Empire's own rising son

Modern touches at odds with epic approach

Published: Nov 30 2013, 01:01:am

October, 24, 1972
YOUNG WINSTON. Written and produced by Carl Foreman, based on My Early Life, by Winston S. Churchill. Music by Alfred Ralston. Directed by Richard Attenborough. General entertainment.
AS THE FILM OPENS, Young Winston is uniformed and stiffly still, sitting astride his horse. Posed like an equestrian statue, he has taken his heroic stance at the crest of a hill and is silhouetted  against the sky.
    "Who's the bloody fool on the grey?" growls an offscreen voice.
    "Someone who wants to be noticed, I imagine," says another.
    "He'll be noticed . . . Get his bloody head blown off."
    Of course he didn't. Despite a brashness that bordered on the foolhardy — "I need medals. Lots and lots of medals," he once wrote — Winston Spencer Churchill survived India, the Sudan and South Africa. He made his adventures the subjects of best-selling books, and used his notoriety as a springboard into Britain's House of Commons.
    Now an American writer/producer and an English director have joined forces to turn a later book — My Early Life: A Roving Commission (1930) — into a movie.
    Their idea, according to director Richard Attenborough, was to fashion "an intimate epic." That phrase is the key to the film, a movie that offers its audience a series of spectacularly crafted vignettes that refuse to fuse into a coherent whole. The elements of epic work well; those of intimacy, hardly at all.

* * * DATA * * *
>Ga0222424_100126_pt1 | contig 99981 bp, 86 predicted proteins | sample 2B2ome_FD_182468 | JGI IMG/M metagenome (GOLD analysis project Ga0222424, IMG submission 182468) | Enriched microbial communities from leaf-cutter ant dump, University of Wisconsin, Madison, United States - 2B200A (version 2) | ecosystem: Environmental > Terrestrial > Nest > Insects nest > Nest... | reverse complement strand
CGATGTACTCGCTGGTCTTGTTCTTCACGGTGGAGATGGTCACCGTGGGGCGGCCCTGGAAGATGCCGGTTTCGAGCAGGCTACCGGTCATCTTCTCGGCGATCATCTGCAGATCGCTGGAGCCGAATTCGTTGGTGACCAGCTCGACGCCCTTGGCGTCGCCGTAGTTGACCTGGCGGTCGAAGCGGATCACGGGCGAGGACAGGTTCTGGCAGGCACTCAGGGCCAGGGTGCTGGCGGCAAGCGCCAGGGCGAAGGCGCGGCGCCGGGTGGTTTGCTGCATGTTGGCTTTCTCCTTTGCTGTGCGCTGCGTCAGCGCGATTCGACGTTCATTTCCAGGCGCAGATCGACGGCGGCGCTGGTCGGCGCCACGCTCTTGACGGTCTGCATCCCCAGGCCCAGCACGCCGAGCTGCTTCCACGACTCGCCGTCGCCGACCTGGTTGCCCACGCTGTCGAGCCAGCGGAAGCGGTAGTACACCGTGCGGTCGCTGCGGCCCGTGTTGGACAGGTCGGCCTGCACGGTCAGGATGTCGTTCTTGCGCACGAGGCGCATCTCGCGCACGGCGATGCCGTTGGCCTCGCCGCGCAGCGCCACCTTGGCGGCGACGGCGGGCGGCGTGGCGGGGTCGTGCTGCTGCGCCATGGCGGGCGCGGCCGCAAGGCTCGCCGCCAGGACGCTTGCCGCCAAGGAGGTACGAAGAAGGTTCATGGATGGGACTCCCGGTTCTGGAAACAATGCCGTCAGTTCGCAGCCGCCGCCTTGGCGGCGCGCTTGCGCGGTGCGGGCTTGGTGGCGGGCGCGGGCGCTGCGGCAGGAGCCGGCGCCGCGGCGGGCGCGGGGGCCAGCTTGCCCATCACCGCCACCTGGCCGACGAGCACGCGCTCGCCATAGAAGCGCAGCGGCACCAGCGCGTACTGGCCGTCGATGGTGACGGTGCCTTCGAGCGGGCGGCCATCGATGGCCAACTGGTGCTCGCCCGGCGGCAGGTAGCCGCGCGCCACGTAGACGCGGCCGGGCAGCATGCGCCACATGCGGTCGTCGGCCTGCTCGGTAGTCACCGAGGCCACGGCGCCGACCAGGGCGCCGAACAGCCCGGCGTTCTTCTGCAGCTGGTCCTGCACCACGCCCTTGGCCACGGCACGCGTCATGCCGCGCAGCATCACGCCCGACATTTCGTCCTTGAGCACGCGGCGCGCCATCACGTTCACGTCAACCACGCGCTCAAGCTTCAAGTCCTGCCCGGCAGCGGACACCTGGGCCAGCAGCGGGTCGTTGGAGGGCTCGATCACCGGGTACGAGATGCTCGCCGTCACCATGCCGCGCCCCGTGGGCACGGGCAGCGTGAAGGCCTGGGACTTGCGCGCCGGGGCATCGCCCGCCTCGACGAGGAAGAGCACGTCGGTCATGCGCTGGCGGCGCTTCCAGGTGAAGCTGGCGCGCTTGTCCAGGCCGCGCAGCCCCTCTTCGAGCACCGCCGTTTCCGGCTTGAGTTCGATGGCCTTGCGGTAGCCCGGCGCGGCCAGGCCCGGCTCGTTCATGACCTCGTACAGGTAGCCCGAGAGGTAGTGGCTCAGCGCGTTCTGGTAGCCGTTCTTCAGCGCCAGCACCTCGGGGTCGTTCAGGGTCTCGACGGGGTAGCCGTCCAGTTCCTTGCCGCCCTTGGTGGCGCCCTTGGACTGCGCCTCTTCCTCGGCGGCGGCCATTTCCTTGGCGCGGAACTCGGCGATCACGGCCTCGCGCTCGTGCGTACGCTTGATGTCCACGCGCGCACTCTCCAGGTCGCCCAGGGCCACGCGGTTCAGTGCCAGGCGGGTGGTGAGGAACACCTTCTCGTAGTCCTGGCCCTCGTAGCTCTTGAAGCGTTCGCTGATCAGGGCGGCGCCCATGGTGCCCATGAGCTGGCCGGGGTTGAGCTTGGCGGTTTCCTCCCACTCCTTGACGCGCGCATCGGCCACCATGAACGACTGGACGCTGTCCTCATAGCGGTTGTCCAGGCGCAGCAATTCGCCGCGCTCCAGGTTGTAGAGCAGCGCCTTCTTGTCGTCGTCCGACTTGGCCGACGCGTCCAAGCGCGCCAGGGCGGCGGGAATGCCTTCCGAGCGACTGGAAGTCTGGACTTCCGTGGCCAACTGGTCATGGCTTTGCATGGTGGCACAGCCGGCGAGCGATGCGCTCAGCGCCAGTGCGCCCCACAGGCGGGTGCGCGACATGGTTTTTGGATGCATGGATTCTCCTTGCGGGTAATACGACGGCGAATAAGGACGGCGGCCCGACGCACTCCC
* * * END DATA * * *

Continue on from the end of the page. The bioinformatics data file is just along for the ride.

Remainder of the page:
The project began with Churchill himself. The 88-year-old statesman had seen Carl Foreman's 1961 adaptation of Alistair MacLean's The Guns of Navarone. He called in the American-born filmmaker and asked him if he were interested in doing a "warts and all" screen version of My Early Life. Foreman was.
    Foreman should have been a good choice. As a screenwriter, he numbers among his credits Oscar-winning projects like High Noon (1952) and The Bridge on the River Kwai (1957). A man with a strong social conscience, Foreman also scripted a number of message movies, including one of the first defiantly anti-war films, 1963's The Victors.
    Given a creative blank cheque by Churchill (and a $6,500,000 one by Columbia pictures), Foreman succumbs to the temptation to preach. His film insists on pounding home the twin truths of war's insanity and youthful alienation, adding in the the necessity of youthful involvement in the affairs of state.
    On the whole, these are fine messages. But they do tend to get in the way of the story, effectively reducing Churchill to a spokesman, fighting modern moral battles in a picturesque period setting.
    The film begins in 1897, with the 23-year-old Churchill (Simon Ward) glory-hunting in India. From his experiences, he produces a book critical of the high command, an action unlikely to help his advancement in the military. His goal, however, is politics, and he begs his mother, Lady Jennie Churchill (Anne Bancroft), to intervene on his behalf and secure him a place within the expeditionary force to the Sudan.
    In a series of flashbacks, the audience is introduced to even younger Winstons — the seven-year-old (Russell Lewis) being caned at public school, and the 13-year-old (Michael Anderson) revelling in the least attention from his distant, ailing father, Lord Randolph (Robert Shaw).
    The elements of epic are here. The movie, entirely filmed with a slight sepia tint, evokes the 19th-century grandeur of empire with eye-filling battles and scenes set within the surviving palaces and parks of Victorian England. To insure accuracy, a £27,000 replica of the House of Commons was built.